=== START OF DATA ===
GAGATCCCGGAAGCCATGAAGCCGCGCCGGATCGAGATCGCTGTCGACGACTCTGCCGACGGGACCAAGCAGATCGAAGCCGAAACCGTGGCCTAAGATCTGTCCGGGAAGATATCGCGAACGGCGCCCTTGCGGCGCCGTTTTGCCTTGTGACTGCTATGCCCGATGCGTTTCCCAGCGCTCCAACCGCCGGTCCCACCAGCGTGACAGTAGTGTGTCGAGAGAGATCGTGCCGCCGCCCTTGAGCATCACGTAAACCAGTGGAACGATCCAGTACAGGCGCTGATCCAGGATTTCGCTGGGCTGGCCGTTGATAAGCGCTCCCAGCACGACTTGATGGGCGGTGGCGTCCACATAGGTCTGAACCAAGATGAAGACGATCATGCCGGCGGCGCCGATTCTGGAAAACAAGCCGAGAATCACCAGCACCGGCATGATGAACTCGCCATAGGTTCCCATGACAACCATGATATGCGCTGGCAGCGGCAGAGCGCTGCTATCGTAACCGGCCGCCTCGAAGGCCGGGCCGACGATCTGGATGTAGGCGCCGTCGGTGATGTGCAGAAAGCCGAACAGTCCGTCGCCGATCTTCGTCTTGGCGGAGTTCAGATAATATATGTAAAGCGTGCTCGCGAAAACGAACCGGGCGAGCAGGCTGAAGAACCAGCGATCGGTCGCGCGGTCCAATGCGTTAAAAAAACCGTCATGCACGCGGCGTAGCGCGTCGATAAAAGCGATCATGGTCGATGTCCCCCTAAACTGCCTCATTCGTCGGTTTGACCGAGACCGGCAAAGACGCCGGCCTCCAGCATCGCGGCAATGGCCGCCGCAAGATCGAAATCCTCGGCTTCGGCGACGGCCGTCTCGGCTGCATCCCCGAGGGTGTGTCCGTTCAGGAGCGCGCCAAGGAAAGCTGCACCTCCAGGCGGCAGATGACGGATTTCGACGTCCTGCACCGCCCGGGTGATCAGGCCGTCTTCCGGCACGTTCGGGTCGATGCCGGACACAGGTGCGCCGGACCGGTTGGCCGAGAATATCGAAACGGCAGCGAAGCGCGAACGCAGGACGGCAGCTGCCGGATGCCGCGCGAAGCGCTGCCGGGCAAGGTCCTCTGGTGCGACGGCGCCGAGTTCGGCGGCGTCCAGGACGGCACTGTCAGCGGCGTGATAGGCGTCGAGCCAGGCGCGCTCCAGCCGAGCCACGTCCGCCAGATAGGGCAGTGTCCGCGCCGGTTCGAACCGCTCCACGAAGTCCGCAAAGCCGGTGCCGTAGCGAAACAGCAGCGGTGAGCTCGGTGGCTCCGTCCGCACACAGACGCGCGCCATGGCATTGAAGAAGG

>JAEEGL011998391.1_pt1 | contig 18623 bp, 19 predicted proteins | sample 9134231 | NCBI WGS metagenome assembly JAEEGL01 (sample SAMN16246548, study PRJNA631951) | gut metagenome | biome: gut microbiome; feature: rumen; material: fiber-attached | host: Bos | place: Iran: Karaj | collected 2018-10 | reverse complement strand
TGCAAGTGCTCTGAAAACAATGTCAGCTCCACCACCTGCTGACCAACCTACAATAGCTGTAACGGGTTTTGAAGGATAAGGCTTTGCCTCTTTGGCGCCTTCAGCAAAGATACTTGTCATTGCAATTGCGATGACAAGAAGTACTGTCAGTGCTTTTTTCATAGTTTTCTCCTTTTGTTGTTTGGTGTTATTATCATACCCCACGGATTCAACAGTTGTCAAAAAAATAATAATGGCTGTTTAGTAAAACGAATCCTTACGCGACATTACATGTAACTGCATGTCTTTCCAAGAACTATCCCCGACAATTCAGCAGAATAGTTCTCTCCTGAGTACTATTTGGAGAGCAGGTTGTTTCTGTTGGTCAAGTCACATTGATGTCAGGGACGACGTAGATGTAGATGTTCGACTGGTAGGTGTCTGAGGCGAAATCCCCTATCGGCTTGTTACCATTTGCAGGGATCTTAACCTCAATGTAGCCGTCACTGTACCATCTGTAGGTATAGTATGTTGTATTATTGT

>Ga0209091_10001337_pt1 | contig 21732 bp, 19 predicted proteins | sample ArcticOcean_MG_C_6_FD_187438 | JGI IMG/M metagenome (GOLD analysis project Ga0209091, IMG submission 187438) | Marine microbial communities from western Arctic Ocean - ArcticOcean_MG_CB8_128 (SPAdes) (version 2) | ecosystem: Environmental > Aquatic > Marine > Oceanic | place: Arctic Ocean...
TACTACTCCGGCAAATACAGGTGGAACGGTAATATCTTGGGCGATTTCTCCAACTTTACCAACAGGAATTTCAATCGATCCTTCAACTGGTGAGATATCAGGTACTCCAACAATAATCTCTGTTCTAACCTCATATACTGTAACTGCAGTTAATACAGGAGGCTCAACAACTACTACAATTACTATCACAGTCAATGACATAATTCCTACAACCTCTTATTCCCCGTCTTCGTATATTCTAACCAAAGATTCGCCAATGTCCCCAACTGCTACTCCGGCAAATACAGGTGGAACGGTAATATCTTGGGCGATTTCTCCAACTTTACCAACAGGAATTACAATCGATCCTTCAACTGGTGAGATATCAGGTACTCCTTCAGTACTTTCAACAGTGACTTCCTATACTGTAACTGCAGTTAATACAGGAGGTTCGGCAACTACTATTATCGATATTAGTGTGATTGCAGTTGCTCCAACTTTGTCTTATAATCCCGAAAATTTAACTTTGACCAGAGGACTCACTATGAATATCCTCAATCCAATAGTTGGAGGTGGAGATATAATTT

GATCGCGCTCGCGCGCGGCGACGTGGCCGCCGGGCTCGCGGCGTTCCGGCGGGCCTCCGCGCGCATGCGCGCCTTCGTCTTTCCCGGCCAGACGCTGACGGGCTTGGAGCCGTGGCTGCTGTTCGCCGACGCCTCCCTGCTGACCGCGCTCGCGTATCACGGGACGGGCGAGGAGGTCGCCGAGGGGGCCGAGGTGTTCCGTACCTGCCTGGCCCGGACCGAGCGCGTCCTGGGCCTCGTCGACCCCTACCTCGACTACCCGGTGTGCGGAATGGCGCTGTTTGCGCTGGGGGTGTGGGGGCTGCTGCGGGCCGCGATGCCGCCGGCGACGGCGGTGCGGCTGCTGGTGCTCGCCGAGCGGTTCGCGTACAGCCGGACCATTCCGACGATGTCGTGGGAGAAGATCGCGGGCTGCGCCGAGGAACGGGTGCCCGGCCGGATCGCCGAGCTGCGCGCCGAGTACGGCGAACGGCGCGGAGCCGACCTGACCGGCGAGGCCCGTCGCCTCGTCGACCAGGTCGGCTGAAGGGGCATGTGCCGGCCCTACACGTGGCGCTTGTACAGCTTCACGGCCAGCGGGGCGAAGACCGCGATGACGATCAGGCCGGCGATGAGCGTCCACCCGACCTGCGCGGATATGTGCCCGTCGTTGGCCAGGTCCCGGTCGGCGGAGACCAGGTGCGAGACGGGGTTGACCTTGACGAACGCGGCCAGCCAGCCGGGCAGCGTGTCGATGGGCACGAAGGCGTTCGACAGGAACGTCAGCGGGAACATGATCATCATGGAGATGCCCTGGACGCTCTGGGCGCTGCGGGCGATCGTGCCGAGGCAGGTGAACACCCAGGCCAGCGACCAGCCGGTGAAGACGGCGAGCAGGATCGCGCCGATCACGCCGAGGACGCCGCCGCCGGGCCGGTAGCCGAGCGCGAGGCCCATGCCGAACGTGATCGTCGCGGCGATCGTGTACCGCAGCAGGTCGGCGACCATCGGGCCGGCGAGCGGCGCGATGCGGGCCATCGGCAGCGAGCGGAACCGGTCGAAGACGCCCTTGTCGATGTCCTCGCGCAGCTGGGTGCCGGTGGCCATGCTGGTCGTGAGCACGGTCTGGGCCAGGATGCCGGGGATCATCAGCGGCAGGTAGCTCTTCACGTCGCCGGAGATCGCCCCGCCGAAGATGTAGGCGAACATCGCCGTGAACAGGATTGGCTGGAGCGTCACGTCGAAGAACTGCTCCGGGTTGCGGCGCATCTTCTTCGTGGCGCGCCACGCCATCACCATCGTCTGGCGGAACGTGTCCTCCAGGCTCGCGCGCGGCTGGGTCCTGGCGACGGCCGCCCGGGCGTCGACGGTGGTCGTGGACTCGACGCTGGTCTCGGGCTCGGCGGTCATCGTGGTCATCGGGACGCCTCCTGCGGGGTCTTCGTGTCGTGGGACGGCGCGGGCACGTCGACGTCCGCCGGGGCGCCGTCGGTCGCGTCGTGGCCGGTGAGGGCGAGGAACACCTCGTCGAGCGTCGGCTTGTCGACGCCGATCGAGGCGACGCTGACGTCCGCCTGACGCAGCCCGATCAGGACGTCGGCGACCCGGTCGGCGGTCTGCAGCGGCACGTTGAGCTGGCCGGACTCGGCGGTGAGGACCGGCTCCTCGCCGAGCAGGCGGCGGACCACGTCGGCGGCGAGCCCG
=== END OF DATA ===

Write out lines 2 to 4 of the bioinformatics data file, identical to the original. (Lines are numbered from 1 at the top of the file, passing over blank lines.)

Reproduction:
>JAEEGL011998391.1_pt1 | contig 18623 bp, 19 predicted proteins | sample 9134231 | NCBI WGS metagenome assembly JAEEGL01 (sample SAMN16246548, study PRJNA631951) | gut metagenome | biome: gut microbiome; feature: rumen; material: fiber-attached | host: Bos | place: Iran: Karaj | collected 2018-10 | reverse complement strand
TGCAAGTGCTCTGAAAACAATGTCAGCTCCACCACCTGCTGACCAACCTACAATAGCTGTAACGGGTTTTGAAGGATAAGGCTTTGCCTCTTTGGCGCCTTCAGCAAAGATACTTGTCATTGCAATTGCGATGACAAGAAGTACTGTCAGTGCTTTTTTCATAGTTTTCTCCTTTTGTTGTTTGGTGTTATTATCATACCCCACGGATTCAACAGTTGTCAAAAAAATAATAATGGCTGTTTAGTAAAACGAATCCTTACGCGACATTACATGTAACTGCATGTCTTTCCAAGAACTATCCCCGACAATTCAGCAGAATAGTTCTCTCCTGAGTACTATTTGGAGAGCAGGTTGTTTCTGTTGGTCAAGTCACATTGATGTCAGGGACGACGTAGATGTAGATGTTCGACTGGTAGGTGTCTGAGGCGAAATCCCCTATCGGCTTGTTACCATTTGCAGGGATCTTAACCTCAATGTAGCCGTCACTGTACCATCTGTAGGTATAGTATGTTGTATTATTGT

>Ga0209091_10001337_pt1 | contig 21732 bp, 19 predicted proteins | sample ArcticOcean_MG_C_6_FD_187438 | JGI IMG/M metagenome (GOLD analysis project Ga0209091, IMG submission 187438) | Marine microbial communities from western Arctic Ocean - ArcticOcean_MG_CB8_128 (SPAdes) (version 2) | ecosystem: Environmental > Aquatic > Marine > Oceanic | place: Arctic Ocean...